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Broken Spears: A Maasai Journey Hardcover – August 28, 2003


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Product Details

  • Hardcover: 192 pages
  • Publisher: Atlantic Monthly Press (August 28, 2003)
  • Language: English
  • ISBN-10: 0871138409
  • ISBN-13: 978-0871138408
  • Product Dimensions: 9.8 x 0.8 x 13.3 inches
  • Shipping Weight: 3.4 pounds
  • Average Customer Review: 4.3 out of 5 stars  See all reviews (7 customer reviews)
  • Amazon Best Sellers Rank: #1,111,978 in Books (See Top 100 in Books)

Editorial Reviews

From Publishers Weekly

An American war photographer based in Nairobi for most of the '90s, Gilbert abandoned the carnage of Rwanda, Somalia and the Sudan in 1998 and set out "to get back to the richness of the land and its heritage." For her, that meant the 5,000-square-mile tribal reserve of the Maasai in Kenya and Tanzania via a four-year sojourn sponsored by Kodak and Corbis, the photo archive owned by Bill Gates. Famous fighters who grace countless "postcards, T-shirts, safari advertisements, and hotel logos" in Africa, the Maasai and their way of life are simultaneously overexposed and subject to "[e]ducation and the demands of a modern economy" that are driving the remaining 400,000 or so members apart. In the text, Gilbert yearns after "something purely African," and her treatment of the Maasai is a mixed bag of nostalgia, understanding, incomprehension, glorification and attempts at cultural relativism that are sorely strained by the "female circumcision" (ritual removal of the clitoris) that is compulsory for Maasai women, as well as other practices. But if one takes the text as secondary, many of the 120 b&w photos and 40 historical illustrations emerge powerfully. Beyond the expected elders sitting proudly for portraits, warriors roaming the plains with spears raised and lion-hunt carnage, Gilbert, with serious reservations, manages to get inside the hut where a woman is "circumcised" (she documents the circumcision of a man as well) and reveals a few emotional chinks in the Maasai armor. While she does not succeed in making their way of life fully comprehensible to outsiders, she does set it in dramatic relief.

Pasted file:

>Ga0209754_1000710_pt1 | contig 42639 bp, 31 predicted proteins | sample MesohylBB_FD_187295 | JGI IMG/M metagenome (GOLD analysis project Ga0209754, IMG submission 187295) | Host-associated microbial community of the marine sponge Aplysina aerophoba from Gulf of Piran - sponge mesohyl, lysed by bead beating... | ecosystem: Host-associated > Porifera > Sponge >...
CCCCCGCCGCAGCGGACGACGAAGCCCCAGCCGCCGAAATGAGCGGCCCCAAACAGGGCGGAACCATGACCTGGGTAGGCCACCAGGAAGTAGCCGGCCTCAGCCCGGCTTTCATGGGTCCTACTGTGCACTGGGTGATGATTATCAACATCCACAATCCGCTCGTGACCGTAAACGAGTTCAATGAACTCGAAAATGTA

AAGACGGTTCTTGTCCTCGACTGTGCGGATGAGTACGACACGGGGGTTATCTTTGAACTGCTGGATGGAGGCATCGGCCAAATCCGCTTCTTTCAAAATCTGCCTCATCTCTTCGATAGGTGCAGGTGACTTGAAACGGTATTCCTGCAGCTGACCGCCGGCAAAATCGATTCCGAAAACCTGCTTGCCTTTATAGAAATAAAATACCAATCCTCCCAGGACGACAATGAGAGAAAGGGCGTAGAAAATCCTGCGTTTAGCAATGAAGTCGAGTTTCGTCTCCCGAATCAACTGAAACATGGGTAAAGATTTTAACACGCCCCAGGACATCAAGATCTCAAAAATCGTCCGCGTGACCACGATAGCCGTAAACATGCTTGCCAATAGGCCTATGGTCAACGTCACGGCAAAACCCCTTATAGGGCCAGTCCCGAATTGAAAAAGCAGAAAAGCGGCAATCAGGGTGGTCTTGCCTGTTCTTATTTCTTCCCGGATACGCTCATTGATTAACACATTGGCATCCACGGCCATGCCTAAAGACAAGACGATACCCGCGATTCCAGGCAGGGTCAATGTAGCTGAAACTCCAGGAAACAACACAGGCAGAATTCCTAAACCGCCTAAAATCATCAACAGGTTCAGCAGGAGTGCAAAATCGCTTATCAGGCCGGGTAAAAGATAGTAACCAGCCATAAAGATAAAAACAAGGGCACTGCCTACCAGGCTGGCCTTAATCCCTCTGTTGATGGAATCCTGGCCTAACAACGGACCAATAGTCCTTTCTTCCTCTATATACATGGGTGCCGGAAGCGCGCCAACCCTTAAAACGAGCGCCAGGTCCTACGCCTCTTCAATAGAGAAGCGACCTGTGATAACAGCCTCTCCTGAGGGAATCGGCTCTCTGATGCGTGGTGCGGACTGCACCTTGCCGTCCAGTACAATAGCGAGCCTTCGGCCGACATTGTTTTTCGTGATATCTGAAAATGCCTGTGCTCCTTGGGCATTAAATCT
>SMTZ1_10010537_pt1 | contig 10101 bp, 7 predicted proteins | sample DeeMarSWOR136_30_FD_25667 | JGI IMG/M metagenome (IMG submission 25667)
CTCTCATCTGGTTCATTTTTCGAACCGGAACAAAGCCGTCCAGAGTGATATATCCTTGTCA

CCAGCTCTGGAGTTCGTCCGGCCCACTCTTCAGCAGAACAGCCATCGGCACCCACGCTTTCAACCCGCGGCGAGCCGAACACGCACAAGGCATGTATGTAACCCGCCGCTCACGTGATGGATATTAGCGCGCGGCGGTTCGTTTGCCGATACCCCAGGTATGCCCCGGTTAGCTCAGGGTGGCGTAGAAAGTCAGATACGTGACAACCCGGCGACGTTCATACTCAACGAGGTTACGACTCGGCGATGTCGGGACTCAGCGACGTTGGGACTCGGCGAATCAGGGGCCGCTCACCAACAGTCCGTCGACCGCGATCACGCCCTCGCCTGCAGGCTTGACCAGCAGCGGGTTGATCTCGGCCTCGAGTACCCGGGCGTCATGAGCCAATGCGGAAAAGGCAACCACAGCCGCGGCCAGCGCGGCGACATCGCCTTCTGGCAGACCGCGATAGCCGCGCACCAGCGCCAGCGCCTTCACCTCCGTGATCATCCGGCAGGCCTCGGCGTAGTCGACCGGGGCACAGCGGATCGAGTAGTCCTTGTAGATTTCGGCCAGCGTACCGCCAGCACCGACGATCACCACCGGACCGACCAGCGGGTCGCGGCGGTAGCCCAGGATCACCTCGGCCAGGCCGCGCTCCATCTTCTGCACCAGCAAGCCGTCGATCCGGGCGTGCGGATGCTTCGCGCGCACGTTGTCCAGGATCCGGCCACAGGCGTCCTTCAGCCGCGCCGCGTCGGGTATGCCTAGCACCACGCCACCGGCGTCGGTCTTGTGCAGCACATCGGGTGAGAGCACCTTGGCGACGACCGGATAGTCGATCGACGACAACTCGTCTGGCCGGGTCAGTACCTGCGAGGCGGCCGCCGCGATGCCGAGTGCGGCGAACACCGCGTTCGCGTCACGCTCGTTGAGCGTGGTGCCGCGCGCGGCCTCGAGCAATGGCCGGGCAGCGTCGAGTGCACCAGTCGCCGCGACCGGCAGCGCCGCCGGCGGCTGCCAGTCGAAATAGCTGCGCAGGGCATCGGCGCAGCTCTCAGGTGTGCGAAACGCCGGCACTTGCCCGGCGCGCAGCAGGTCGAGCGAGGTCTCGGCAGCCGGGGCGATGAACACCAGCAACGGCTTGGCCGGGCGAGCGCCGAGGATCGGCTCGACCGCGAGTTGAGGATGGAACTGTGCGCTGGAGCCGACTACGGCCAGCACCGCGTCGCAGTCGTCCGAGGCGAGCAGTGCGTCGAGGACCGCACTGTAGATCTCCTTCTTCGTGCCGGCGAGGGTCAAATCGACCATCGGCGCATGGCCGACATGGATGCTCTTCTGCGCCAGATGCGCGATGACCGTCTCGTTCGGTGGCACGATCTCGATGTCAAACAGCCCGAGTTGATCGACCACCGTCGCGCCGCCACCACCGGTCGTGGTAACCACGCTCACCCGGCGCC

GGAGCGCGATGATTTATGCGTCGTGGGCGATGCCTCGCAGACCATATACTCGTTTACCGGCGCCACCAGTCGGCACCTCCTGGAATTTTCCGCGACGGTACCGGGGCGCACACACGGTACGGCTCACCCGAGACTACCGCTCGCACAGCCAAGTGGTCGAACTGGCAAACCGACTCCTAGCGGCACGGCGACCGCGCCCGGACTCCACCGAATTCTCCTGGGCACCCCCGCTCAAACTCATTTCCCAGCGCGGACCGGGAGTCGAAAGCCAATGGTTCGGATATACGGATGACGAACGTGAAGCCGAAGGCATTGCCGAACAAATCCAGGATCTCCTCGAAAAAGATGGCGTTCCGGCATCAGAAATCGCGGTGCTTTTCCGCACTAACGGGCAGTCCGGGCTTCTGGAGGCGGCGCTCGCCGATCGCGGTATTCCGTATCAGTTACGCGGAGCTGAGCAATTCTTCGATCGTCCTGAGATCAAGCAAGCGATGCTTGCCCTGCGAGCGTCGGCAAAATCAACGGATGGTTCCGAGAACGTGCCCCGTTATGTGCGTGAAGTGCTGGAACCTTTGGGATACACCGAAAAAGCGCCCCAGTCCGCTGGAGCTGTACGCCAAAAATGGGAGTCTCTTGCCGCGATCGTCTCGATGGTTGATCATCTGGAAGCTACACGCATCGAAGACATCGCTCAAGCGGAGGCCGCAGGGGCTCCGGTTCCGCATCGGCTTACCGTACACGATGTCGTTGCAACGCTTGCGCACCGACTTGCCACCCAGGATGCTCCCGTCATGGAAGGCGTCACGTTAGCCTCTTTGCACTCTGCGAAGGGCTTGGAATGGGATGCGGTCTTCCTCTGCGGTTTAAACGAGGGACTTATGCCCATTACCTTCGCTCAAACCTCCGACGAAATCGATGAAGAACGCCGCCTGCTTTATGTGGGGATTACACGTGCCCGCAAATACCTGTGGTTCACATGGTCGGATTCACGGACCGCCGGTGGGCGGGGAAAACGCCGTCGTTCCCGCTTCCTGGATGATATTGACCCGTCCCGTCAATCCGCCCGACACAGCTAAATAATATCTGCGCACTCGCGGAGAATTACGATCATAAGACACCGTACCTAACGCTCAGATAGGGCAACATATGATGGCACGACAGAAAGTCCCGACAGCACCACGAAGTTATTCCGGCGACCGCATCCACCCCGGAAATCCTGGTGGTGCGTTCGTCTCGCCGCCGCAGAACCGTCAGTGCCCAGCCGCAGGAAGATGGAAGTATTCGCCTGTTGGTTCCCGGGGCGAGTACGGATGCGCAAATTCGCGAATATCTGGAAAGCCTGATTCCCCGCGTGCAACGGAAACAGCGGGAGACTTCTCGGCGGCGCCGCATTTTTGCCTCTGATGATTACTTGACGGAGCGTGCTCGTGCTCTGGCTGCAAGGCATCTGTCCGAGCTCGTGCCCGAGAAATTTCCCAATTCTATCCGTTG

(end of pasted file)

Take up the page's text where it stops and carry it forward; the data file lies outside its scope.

Copyright 2003 Reed Business Information, Inc.

Review

"A skilled, intimate, and remarkable portrayal of an enigmatic culture that goes well beyond the usual stereotypical treatment of the Maasai. Gilbert's work is a valuable contribution to the honorable photographic tradition of tribal studies."

More About the Author

Elizabeth Gilbert is the #1 New York Times bestselling author of Eat, Pray, Love, as well as the short story collection, Pilgrims--a finalist for the PEN/Hemingway Award, and winner of the 1999 John C. Zacharis First Book Award from Ploughshares. A Pushcart Prize winner and National Magazine Award-nominated journalist, she works as writer-at-large for GQ. Her journalism has been published in Harper's Bazaar, Spin, and The New York Times Magazine, and her stories have appeared in Esquire, Story, and the Paris Review.

Customer Reviews

4.3 out of 5 stars
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Most Helpful Customer Reviews